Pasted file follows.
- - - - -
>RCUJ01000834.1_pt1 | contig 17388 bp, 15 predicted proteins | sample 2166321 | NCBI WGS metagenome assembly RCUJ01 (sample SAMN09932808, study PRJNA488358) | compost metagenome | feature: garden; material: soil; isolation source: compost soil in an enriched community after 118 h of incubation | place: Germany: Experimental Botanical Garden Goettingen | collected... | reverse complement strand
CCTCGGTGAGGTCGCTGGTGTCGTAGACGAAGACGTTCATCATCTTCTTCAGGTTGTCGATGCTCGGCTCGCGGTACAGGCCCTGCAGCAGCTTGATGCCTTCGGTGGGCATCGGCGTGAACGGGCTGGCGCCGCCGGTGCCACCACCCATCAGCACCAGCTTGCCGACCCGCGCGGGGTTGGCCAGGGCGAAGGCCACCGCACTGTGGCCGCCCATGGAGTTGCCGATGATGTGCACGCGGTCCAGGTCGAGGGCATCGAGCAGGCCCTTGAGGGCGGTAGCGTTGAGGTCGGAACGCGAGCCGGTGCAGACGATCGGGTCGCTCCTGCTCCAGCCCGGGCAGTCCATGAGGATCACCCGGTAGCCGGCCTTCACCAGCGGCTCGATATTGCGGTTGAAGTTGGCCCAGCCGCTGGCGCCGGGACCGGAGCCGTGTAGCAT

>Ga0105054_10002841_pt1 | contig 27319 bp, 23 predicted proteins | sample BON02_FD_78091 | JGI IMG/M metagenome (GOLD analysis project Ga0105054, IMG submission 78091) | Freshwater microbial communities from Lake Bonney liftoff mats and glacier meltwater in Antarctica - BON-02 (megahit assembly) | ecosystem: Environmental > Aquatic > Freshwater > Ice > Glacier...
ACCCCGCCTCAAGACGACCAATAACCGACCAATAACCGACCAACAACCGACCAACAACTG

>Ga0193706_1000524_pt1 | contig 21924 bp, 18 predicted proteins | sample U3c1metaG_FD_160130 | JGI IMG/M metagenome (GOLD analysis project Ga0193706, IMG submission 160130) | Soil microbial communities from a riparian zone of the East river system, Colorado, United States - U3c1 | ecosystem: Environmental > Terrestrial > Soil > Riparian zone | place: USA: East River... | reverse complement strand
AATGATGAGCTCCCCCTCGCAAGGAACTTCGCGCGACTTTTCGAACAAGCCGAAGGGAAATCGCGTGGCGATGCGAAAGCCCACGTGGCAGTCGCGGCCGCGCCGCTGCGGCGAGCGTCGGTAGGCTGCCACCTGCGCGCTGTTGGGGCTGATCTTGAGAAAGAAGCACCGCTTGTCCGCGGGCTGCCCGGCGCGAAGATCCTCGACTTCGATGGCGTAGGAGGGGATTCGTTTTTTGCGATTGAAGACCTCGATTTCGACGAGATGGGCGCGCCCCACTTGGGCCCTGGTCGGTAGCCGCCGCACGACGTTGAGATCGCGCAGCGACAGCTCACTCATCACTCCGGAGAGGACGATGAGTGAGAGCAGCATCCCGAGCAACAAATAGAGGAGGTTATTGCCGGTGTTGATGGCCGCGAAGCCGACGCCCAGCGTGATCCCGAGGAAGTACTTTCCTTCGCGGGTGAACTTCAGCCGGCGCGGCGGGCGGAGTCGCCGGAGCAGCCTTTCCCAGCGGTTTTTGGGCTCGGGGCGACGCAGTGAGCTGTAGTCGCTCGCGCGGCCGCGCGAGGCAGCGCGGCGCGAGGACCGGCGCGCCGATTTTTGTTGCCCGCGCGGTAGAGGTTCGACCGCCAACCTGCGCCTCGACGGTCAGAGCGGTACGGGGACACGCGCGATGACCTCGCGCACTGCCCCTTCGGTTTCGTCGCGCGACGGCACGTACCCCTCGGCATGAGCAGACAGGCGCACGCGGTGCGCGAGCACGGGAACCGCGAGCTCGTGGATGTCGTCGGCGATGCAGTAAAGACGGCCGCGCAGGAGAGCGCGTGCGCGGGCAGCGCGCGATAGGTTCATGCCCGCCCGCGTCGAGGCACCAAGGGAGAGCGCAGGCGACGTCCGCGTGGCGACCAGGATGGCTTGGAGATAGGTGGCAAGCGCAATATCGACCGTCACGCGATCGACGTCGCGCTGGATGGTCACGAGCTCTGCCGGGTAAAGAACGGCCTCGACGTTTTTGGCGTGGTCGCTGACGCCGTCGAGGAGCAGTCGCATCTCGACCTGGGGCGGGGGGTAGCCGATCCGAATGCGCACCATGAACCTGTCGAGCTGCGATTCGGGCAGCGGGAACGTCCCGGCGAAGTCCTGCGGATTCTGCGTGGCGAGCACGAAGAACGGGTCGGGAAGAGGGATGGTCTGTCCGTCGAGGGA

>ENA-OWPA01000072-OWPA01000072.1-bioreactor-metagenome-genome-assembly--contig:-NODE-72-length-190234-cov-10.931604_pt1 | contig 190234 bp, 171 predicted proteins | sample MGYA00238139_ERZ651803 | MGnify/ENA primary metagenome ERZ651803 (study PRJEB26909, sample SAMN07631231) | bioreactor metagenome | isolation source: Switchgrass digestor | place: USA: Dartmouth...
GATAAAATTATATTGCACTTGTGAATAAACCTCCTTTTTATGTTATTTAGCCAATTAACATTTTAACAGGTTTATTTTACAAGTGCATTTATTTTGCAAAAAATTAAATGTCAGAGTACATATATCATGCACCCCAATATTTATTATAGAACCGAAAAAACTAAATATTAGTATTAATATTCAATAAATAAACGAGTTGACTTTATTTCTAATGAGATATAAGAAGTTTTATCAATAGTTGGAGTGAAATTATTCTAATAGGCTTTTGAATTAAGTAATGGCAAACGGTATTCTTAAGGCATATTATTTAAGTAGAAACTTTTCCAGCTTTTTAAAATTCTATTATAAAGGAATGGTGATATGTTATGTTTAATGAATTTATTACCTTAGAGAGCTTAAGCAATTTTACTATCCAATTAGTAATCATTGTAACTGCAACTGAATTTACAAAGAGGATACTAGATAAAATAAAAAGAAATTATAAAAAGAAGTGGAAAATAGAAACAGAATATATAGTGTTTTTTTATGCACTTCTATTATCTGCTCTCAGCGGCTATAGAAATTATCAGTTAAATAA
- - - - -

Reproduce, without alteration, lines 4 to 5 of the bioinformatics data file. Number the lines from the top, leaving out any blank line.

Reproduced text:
ACCCCGCCTCAAGACGACCAATAACCGACCAATAACCGACCAACAACCGACCAACAACTG

>Ga0193706_1000524_pt1 | contig 21924 bp, 18 predicted proteins | sample U3c1metaG_FD_160130 | JGI IMG/M metagenome (GOLD analysis project Ga0193706, IMG submission 160130) | Soil microbial communities from a riparian zone of the East river system, Colorado, United States - U3c1 | ecosystem: Environmental > Terrestrial > Soil > Riparian zone | place: USA: East River... | reverse complement strand